Log Home Restoration By LogDoctors

Log Home Restoration By LogDoctors

Log Home Restoration By LogDoctors

Log Home Restoration By LogDoctors

Log Home Restoration

Log Home Restoration
Log Home Restoration Log Home Restoration

Log Home Restoration - Fire Damage

Log Home Restoration - Fire Damage
Log Home Restoration - Fire Damage Log Home Restoration - Fire Damage

Log Home Restoration by LogDoctors

Log Home Restoration by LogDoctors

Log Home Restoration

Log Home Restoration

Log Home Restoration
Though maintaining the stain on your log home is an essential part of keeping the logs looking good, and protecting them from the sun and weather, it is also important to remember to inspect the sealants. In the many years that we have been doing log home restoration, we have come to only one true conclusion that we cannot falsify. There are only two types of log homes: those that are caulked and or chinked when they are first built, and those that are caulked and or chinked three to five years down the road.

What are Sealants?
Sealants are the caulk and chinking products used in log home construction and log home restoration to help reduce or eliminate air and water penetration into the interior of your log home, and water infiltration into center of your logs through "checks", which will help cause rot. They differ from adhesives, glues, in the fact that sealants have less of a structural quality, and more of an elongation factor. This is especially true of sealants designed for the log home market which have elongation quality that can be twice to three times that of caulks purchased at the big box stores.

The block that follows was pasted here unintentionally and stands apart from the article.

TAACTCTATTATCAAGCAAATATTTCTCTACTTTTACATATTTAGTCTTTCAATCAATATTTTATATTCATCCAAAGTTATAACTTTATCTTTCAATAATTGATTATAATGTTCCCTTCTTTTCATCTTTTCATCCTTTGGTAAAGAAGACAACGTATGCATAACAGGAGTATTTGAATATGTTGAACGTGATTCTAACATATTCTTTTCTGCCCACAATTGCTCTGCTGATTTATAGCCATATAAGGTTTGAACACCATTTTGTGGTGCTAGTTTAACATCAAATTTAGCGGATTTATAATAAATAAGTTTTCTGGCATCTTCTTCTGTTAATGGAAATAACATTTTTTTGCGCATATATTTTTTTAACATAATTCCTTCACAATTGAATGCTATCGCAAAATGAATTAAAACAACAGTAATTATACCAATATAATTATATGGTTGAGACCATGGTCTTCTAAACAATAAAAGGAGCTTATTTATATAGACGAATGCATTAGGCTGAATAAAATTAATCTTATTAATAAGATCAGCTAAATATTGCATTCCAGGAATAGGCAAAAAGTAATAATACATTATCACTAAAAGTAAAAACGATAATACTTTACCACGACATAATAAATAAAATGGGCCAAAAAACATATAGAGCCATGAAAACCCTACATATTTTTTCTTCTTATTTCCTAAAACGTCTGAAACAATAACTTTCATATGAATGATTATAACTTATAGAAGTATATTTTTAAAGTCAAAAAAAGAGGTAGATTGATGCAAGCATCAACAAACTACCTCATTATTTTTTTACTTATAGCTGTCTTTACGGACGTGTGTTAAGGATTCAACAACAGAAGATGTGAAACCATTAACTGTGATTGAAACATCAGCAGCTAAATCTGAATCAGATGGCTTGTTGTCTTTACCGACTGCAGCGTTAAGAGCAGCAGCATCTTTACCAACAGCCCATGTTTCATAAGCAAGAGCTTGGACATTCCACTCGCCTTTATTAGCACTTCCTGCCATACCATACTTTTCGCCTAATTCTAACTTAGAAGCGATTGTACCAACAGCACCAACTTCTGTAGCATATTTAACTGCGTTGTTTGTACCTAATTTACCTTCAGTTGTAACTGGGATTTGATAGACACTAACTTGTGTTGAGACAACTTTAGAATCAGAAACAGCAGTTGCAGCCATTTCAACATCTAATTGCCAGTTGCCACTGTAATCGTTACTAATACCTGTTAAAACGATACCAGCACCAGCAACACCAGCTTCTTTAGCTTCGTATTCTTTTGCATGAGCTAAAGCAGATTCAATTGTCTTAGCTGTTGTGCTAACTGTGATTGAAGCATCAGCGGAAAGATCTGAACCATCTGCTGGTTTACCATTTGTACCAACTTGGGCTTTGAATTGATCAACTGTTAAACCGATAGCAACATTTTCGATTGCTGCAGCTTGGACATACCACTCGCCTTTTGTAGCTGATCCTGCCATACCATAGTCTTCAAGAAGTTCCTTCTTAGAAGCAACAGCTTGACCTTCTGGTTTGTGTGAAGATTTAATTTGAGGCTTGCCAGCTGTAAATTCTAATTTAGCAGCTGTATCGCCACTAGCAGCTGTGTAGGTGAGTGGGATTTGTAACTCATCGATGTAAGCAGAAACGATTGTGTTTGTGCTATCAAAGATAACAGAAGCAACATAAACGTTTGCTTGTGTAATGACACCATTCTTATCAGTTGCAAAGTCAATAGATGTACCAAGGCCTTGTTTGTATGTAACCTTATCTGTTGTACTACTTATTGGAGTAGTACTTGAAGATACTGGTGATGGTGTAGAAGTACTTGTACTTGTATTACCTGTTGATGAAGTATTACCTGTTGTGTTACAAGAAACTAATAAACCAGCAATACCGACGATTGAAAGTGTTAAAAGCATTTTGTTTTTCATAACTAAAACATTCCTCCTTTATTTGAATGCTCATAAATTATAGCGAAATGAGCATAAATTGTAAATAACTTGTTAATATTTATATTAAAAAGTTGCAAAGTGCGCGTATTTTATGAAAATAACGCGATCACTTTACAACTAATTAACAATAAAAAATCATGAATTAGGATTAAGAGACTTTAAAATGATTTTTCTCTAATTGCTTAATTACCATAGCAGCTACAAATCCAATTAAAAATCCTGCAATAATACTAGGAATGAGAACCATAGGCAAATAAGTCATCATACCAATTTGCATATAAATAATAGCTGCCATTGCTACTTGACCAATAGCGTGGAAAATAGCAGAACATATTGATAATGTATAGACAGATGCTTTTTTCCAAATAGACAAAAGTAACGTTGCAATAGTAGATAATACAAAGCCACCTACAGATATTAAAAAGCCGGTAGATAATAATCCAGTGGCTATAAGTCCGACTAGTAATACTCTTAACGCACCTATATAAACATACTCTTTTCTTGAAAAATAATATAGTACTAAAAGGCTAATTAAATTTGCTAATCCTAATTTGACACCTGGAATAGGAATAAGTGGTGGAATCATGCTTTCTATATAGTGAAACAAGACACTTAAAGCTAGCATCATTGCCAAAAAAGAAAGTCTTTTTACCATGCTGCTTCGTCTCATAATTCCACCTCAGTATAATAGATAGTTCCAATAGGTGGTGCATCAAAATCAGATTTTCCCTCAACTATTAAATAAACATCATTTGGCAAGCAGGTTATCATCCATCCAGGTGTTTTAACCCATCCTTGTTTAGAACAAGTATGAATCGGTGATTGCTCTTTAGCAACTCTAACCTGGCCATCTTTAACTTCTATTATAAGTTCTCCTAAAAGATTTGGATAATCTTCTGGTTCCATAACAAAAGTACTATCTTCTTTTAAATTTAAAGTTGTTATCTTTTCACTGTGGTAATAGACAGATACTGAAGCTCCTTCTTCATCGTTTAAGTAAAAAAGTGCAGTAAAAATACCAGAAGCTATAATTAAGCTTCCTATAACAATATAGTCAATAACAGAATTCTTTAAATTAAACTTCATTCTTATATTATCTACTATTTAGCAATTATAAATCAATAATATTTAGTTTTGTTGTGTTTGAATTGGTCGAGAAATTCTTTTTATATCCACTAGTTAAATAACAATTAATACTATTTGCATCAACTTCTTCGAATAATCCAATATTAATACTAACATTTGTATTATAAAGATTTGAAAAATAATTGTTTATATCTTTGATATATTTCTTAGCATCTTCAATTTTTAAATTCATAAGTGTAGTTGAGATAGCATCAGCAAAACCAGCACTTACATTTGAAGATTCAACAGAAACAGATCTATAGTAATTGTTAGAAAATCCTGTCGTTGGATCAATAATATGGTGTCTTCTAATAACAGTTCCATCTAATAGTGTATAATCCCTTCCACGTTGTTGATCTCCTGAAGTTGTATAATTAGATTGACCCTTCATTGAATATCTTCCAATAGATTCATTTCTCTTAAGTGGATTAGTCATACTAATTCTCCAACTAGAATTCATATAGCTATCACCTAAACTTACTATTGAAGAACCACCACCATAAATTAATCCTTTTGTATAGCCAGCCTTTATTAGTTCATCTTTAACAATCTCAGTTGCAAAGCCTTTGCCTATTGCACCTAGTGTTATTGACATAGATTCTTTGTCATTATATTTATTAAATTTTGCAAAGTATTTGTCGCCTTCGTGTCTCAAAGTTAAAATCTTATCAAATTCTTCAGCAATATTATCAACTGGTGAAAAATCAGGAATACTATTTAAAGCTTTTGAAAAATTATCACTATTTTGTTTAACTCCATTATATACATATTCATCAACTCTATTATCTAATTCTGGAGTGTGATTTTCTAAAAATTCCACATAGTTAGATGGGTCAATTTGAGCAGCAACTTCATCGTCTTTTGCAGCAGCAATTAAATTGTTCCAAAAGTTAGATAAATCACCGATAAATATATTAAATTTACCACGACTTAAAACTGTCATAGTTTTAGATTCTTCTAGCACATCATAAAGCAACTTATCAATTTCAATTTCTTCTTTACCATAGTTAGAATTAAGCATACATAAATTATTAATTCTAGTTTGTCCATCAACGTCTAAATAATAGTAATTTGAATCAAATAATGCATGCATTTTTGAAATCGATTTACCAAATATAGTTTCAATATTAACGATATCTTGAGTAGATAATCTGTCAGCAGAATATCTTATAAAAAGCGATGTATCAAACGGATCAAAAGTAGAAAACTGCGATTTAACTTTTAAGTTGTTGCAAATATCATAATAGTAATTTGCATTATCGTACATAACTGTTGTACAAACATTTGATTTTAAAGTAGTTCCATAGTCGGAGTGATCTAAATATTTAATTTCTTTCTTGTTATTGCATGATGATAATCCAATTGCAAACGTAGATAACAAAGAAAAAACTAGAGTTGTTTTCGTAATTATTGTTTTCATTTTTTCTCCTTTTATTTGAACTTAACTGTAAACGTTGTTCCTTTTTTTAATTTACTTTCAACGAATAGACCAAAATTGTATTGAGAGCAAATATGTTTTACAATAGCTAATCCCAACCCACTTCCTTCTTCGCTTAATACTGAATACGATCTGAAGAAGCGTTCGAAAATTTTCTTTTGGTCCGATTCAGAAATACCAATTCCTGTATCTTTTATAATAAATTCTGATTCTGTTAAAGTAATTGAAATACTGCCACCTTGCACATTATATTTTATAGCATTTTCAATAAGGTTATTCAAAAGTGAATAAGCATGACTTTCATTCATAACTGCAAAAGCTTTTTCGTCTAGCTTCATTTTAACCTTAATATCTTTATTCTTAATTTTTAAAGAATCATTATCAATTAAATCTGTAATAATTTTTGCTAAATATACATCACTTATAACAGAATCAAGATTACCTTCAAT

Their importance to log home construction, maintenance and restoration is that they move and stretch with the expansion and contraction of the logs, which are very dynamic.

A properly sealed log structure can actually be one of the most comfortable dwellings in which someone can reside. The thermal mass of the logs coupled with the aesthetic and psychological "warmth" of the wood make log homes hard to beat for comfort. The converse of this is also true. An unsealed log building is drafty, hard to keep warm in winter, though insects will use the cracks between logs to get inside to what warmth there might be. It is also quite disconcerting to see light pouring through the logs from outside.



Main Menu

Log Home Restoration
For Assistance: (855) 349-5647
Log Home Restoration
poweredby makatary